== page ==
• Attention to individual preferences. Most seniors prefer to die at home but there are those who would rather be in a nursing facility where pain relief is readily available. Most seniors want to be surrounded by family and friends at the time of passing, but there are those who say they’d prefer the peacefulness of having only a few others, or perhaps solitude. 
  • Tying it together. When contemplating their mortality, seniors are motivated to complete unfinished business in their lives and talk with others about the meaning their lives have had. As death seems closer, seniors’ interest in spiritual counseling often grows. 
  • Consideration for those being left. In general, women show more concern than men about the consequences of their death on loved ones and on caregivers, including the medical personnel. Men and women alike want to have in place arrangements for finances and the disposition of possessions. 
     In consumers of all ages, thoughts about death influence purchasing and donating behavior, so these effects may be seen to a greater or lesser extent in senior citizen shoppers. Researchers at Chinese University of Hong Kong and Shanghai Jiao Tong University found that stimulating awareness of mortality increases receptiveness to bandwagon charity appeals. Bandwagon appeals ask for contributions on the basis that others already donated. The researchers contrasted this with need appeals, in which the request is based on the deprivations which would be eased by a contribution.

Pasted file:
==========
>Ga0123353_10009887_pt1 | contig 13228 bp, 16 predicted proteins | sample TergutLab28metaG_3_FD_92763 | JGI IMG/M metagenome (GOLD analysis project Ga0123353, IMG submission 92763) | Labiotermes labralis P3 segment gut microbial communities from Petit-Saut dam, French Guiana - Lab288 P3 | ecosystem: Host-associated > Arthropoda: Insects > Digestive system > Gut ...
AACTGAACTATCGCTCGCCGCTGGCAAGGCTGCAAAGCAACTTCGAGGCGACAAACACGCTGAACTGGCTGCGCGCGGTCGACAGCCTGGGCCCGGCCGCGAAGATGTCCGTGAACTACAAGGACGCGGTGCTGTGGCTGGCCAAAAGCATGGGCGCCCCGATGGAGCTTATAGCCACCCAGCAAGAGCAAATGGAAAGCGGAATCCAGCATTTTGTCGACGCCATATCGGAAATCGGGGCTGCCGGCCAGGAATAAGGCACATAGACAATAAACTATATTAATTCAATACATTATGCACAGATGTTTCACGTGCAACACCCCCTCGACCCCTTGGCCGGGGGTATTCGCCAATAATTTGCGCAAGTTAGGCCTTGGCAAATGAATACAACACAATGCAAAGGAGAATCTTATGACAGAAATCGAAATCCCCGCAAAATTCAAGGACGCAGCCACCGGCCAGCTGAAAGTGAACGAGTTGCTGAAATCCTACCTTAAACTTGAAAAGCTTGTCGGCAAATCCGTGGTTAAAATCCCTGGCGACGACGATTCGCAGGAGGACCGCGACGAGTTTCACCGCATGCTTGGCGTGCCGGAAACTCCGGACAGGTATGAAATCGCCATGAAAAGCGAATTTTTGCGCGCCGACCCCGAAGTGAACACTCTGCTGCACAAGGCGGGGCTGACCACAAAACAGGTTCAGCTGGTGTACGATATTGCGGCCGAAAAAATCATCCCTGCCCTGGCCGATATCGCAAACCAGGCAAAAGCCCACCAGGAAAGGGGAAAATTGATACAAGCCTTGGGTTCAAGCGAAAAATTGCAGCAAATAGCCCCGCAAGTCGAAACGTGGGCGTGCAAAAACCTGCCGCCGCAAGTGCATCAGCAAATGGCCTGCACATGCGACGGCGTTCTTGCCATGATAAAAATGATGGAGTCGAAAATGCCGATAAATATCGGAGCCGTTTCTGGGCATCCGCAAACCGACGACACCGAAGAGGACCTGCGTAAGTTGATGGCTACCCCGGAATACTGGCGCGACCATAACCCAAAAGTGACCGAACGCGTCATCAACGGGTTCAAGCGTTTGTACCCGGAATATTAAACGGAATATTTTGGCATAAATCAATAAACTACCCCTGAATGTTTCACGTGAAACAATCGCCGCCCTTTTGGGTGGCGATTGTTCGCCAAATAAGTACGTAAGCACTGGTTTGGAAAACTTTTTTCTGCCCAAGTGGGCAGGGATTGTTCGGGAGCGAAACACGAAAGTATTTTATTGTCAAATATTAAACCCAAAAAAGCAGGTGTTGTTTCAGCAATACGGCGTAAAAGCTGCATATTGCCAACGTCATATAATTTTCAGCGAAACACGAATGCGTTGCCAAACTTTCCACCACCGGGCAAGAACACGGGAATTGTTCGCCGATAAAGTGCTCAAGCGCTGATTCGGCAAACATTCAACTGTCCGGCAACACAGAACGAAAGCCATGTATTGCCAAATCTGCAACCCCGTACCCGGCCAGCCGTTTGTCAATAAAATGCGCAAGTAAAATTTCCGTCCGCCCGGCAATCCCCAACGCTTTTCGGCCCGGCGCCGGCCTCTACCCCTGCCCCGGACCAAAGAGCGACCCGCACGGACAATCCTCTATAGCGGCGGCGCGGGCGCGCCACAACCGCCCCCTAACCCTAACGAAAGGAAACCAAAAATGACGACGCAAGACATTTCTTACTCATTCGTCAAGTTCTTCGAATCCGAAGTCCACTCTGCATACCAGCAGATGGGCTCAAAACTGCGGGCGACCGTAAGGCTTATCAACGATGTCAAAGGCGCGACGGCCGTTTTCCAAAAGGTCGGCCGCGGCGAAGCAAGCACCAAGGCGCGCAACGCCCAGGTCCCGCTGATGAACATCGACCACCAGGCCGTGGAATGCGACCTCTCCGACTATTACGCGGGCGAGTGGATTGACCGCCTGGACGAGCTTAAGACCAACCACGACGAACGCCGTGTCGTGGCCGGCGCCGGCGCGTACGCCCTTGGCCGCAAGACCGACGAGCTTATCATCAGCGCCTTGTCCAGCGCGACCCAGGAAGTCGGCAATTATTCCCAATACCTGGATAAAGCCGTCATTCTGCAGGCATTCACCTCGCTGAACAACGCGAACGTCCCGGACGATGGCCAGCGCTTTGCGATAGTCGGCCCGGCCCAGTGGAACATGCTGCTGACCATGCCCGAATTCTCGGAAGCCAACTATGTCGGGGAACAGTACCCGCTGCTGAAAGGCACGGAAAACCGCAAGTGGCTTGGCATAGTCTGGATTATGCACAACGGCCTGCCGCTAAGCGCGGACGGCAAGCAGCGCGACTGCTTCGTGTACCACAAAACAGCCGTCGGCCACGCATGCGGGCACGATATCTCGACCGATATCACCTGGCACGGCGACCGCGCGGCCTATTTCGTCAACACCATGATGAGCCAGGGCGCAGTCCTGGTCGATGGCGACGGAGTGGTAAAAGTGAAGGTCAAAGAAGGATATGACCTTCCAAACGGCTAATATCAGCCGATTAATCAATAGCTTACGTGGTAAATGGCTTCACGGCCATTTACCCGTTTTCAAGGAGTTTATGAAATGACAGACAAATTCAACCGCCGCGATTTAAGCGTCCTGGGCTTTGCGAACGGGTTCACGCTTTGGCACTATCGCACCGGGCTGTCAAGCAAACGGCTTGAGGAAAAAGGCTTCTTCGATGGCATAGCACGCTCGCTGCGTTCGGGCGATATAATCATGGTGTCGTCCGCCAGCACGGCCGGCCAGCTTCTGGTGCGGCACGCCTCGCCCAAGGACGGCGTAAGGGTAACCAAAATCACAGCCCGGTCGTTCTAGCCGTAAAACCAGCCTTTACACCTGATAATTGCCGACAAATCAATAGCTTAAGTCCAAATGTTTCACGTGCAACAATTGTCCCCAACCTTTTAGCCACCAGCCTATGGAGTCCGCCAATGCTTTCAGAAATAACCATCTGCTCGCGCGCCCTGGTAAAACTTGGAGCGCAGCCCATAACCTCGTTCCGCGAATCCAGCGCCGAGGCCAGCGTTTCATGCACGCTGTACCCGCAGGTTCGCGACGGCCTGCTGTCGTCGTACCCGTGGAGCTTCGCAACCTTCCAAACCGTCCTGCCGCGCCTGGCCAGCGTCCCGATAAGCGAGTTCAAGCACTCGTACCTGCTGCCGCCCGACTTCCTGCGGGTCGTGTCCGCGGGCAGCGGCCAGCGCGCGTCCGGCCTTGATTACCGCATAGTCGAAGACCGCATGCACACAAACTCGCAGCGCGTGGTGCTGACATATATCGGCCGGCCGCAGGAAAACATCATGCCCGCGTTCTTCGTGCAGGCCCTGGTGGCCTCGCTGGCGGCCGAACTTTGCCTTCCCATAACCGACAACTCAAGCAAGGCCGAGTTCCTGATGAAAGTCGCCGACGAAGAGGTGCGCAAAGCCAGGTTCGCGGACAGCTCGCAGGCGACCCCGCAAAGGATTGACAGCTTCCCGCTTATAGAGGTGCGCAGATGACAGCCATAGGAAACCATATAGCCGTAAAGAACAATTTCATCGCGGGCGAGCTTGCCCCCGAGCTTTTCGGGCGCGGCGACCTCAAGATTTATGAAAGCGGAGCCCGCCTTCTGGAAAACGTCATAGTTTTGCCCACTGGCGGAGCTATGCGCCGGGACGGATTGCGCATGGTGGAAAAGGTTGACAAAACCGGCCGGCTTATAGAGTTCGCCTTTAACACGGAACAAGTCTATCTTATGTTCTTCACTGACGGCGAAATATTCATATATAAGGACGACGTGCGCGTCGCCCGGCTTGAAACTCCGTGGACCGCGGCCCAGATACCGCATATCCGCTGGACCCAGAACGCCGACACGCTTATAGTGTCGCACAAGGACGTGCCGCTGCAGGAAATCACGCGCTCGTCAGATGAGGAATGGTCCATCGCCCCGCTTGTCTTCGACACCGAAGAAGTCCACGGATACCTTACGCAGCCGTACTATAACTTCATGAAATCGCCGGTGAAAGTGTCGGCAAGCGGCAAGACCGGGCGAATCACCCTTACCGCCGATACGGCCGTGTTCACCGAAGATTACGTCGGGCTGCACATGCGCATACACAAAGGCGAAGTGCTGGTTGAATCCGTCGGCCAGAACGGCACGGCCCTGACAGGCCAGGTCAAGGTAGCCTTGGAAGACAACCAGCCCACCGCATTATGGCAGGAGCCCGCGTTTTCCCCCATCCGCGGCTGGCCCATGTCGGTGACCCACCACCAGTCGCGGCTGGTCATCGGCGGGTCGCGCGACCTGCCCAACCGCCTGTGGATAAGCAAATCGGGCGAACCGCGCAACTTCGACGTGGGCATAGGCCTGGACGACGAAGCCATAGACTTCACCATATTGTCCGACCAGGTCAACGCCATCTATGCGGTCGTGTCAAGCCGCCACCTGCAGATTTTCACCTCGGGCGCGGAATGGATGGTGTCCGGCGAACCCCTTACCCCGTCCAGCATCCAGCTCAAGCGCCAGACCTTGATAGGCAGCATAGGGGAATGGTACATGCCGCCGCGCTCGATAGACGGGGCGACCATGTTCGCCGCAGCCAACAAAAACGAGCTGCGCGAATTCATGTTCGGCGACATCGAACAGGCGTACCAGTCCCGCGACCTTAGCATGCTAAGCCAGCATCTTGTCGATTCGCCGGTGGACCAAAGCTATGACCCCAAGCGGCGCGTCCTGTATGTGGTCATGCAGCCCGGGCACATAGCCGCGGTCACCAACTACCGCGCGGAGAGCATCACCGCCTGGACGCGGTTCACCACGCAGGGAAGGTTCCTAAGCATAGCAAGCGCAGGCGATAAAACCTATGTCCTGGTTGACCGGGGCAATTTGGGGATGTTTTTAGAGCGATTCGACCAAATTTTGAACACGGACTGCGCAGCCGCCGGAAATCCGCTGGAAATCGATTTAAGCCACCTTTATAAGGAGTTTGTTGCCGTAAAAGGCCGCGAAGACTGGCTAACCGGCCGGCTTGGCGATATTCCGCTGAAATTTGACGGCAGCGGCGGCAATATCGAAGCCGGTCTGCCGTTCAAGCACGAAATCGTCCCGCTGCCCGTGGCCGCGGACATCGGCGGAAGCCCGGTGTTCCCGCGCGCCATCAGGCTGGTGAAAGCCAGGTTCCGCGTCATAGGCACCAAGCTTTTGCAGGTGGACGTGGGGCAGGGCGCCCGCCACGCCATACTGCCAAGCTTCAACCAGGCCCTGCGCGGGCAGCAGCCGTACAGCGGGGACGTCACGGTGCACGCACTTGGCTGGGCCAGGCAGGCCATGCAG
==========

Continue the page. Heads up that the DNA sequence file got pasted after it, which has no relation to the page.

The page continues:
A group of college students were asked to “briefly describe the emotions that thoughts of your own death arouse in you.” Another group were instead asked to describe emotions and thoughts related to dental pain. Of those study participants in the first group, 67% were influenced by a bandwagon appeal, while only 23% were by a need appeal. In the dental pain group, the respective percentages were 20% and 50%.

For your success: Retailer’s Edge: Boost Profits Using Shopper Psychology

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Monday, January 8, 2018

Anticipate Aesthetics Avoidance

Retail consultant Paco Underhill told a story about an unexpected problem occurring at an Einstein Bros. Bagels store in Utah: The bags of bagel chips were being shelved with such precision that customers hesitated touching the bags, let alone buying a bag. To disturb the configuration would disrespect the aesthetics, the shoppers seemed to be thinking. The solution? Instructing store staff to regularly check that the bags were sufficiently disarrayed.
     Researchers at Arizona State University and Duke University attribute such hesitations to people not wanting to make a beautiful item or arrangement look less beautiful by using it or selecting from it. The researchers documented these effects in studies comparing a cupcake with smooth frosting against a cupcake with frosting in the shape of a rose blossom, an undecorated napkin against a napkin with a floral design, and even plain white toilet paper versus white toilet paper featuring festive motifs.
     Generally, consumers were relatively less interested in using the aesthetically pleasing items and expressed greater discomfort about the consumption they did complete. There were exceptions to this general finding. Shoppers who have less appreciation for aesthetics or don’t associate superb design with extraordinary effort will be less concerned about the disruptions from purchase and use.